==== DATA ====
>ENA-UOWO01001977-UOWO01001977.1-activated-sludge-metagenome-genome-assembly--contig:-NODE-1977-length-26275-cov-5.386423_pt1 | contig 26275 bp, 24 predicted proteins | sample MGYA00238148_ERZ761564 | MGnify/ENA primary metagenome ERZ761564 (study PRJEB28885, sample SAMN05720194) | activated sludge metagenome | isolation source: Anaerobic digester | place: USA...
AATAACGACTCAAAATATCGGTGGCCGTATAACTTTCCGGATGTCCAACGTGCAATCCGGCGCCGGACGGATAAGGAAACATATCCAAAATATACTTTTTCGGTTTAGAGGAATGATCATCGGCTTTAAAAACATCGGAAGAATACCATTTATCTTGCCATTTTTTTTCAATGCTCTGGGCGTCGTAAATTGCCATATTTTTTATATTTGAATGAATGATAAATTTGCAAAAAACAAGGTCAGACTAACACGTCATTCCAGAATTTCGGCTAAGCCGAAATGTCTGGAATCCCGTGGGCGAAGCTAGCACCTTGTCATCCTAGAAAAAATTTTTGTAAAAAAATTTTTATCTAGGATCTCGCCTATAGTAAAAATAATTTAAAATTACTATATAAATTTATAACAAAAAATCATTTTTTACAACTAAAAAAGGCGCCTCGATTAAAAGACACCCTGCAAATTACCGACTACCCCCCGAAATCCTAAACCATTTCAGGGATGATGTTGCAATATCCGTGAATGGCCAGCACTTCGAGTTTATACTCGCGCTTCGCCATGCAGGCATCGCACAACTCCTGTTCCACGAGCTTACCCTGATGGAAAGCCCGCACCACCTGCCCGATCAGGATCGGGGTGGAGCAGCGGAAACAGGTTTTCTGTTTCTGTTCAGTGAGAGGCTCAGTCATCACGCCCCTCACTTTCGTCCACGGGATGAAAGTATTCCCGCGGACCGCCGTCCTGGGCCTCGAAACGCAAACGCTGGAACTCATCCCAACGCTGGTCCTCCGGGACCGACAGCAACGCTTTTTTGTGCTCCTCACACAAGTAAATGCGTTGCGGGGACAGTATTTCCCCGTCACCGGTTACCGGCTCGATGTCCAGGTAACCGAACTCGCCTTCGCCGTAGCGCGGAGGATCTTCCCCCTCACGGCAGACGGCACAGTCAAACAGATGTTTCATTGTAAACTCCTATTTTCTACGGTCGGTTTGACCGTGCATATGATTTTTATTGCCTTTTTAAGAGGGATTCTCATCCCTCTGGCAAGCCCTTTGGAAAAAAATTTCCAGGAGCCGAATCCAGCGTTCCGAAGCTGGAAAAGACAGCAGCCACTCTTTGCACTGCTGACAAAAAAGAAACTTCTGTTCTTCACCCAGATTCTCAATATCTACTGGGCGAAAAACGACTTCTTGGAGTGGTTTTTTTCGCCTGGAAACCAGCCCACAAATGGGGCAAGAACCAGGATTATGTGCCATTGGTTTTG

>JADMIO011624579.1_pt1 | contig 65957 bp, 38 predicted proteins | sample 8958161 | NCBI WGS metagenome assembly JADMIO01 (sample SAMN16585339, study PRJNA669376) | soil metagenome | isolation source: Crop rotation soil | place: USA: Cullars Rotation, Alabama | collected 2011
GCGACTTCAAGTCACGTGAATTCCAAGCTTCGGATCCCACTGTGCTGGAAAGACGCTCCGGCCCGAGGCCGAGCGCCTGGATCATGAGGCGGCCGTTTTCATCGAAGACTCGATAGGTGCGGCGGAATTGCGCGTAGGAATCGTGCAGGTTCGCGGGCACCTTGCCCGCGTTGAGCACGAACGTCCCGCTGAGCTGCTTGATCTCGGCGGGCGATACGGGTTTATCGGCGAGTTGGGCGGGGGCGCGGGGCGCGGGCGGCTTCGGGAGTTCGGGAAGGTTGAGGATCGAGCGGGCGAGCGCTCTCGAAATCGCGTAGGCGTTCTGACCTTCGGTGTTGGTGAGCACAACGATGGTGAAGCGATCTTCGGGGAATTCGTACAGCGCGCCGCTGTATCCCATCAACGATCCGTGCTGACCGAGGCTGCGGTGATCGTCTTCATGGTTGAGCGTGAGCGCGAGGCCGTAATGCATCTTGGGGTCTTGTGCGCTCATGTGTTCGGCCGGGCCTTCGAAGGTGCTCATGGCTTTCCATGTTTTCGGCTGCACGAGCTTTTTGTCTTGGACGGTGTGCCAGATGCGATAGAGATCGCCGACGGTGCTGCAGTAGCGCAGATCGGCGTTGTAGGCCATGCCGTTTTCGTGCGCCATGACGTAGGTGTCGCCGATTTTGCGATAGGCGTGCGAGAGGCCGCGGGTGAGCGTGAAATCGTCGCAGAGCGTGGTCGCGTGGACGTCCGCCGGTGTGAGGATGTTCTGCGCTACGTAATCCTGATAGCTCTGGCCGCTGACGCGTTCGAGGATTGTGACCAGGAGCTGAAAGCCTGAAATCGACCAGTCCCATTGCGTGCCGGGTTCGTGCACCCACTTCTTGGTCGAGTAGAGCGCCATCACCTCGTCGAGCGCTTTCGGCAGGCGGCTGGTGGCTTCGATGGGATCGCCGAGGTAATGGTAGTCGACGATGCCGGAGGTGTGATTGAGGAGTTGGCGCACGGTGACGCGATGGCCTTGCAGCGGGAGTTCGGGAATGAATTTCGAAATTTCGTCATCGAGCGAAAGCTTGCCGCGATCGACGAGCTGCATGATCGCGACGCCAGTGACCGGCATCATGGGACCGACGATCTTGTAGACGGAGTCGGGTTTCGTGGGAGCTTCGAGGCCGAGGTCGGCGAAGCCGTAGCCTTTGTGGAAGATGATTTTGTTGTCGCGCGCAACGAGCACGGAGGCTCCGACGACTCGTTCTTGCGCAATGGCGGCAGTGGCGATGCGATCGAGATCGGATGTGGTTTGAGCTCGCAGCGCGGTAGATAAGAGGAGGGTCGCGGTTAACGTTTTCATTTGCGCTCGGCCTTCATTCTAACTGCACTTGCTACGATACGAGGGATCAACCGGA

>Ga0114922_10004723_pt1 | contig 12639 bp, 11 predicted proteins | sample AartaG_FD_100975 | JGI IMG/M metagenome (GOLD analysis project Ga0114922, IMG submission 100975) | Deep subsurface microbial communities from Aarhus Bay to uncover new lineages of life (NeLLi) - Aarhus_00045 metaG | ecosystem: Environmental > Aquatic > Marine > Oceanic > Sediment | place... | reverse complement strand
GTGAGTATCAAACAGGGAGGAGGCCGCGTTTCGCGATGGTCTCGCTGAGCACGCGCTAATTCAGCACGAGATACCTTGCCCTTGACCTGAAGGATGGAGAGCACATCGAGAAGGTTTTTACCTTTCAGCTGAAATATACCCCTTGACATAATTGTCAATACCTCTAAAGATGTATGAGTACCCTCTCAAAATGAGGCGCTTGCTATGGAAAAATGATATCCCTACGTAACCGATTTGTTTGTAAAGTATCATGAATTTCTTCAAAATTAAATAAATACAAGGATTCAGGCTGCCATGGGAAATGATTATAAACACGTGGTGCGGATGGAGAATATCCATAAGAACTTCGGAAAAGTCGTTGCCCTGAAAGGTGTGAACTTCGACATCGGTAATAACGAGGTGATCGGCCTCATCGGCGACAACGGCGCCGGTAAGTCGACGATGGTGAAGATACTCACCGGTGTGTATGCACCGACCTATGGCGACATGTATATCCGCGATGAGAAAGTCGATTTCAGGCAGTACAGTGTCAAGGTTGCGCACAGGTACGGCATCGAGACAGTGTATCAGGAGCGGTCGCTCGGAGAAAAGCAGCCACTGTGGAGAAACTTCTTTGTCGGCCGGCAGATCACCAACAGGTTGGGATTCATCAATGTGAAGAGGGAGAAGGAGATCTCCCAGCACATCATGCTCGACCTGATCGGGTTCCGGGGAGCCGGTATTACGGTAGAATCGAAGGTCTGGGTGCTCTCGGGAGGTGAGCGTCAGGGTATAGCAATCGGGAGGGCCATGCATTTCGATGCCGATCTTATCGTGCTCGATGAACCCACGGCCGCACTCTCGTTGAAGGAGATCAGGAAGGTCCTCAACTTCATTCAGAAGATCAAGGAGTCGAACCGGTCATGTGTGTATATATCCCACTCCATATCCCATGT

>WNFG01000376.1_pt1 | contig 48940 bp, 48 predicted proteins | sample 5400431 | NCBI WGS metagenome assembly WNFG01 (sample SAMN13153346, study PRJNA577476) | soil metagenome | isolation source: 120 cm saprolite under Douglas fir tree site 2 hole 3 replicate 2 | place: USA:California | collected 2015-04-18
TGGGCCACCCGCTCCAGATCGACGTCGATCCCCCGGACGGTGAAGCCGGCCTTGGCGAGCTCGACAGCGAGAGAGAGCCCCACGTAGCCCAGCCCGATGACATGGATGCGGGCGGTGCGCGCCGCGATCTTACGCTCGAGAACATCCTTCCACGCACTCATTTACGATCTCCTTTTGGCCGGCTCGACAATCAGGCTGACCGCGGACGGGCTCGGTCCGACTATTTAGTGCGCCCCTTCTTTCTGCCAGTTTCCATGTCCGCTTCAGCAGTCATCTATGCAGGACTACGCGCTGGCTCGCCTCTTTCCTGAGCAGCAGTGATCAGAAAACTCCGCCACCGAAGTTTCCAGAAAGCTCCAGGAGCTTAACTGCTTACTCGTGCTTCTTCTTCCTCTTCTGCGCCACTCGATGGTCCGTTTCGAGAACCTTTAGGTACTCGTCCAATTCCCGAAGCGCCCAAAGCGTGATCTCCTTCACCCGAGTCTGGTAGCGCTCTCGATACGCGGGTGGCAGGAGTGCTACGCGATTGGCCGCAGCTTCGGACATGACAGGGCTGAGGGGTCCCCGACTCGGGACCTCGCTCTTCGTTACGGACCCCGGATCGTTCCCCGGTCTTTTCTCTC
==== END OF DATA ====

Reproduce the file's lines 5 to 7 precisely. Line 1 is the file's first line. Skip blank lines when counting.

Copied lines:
>Ga0114922_10004723_pt1 | contig 12639 bp, 11 predicted proteins | sample AartaG_FD_100975 | JGI IMG/M metagenome (GOLD analysis project Ga0114922, IMG submission 100975) | Deep subsurface microbial communities from Aarhus Bay to uncover new lineages of life (NeLLi) - Aarhus_00045 metaG | ecosystem: Environmental > Aquatic > Marine > Oceanic > Sediment | place... | reverse complement strand
GTGAGTATCAAACAGGGAGGAGGCCGCGTTTCGCGATGGTCTCGCTGAGCACGCGCTAATTCAGCACGAGATACCTTGCCCTTGACCTGAAGGATGGAGAGCACATCGAGAAGGTTTTTACCTTTCAGCTGAAATATACCCCTTGACATAATTGTCAATACCTCTAAAGATGTATGAGTACCCTCTCAAAATGAGGCGCTTGCTATGGAAAAATGATATCCCTACGTAACCGATTTGTTTGTAAAGTATCATGAATTTCTTCAAAATTAAATAAATACAAGGATTCAGGCTGCCATGGGAAATGATTATAAACACGTGGTGCGGATGGAGAATATCCATAAGAACTTCGGAAAAGTCGTTGCCCTGAAAGGTGTGAACTTCGACATCGGTAATAACGAGGTGATCGGCCTCATCGGCGACAACGGCGCCGGTAAGTCGACGATGGTGAAGATACTCACCGGTGTGTATGCACCGACCTATGGCGACATGTATATCCGCGATGAGAAAGTCGATTTCAGGCAGTACAGTGTCAAGGTTGCGCACAGGTACGGCATCGAGACAGTGTATCAGGAGCGGTCGCTCGGAGAAAAGCAGCCACTGTGGAGAAACTTCTTTGTCGGCCGGCAGATCACCAACAGGTTGGGATTCATCAATGTGAAGAGGGAGAAGGAGATCTCCCAGCACATCATGCTCGACCTGATCGGGTTCCGGGGAGCCGGTATTACGGTAGAATCGAAGGTCTGGGTGCTCTCGGGAGGTGAGCGTCAGGGTATAGCAATCGGGAGGGCCATGCATTTCGATGCCGATCTTATCGTGCTCGATGAACCCACGGCCGCACTCTCGTTGAAGGAGATCAGGAAGGTCCTCAACTTCATTCAGAAGATCAAGGAGTCGAACCGGTCATGTGTGTATATATCCCACTCCATATCCCATGT

>WNFG01000376.1_pt1 | contig 48940 bp, 48 predicted proteins | sample 5400431 | NCBI WGS metagenome assembly WNFG01 (sample SAMN13153346, study PRJNA577476) | soil metagenome | isolation source: 120 cm saprolite under Douglas fir tree site 2 hole 3 replicate 2 | place: USA:California | collected 2015-04-18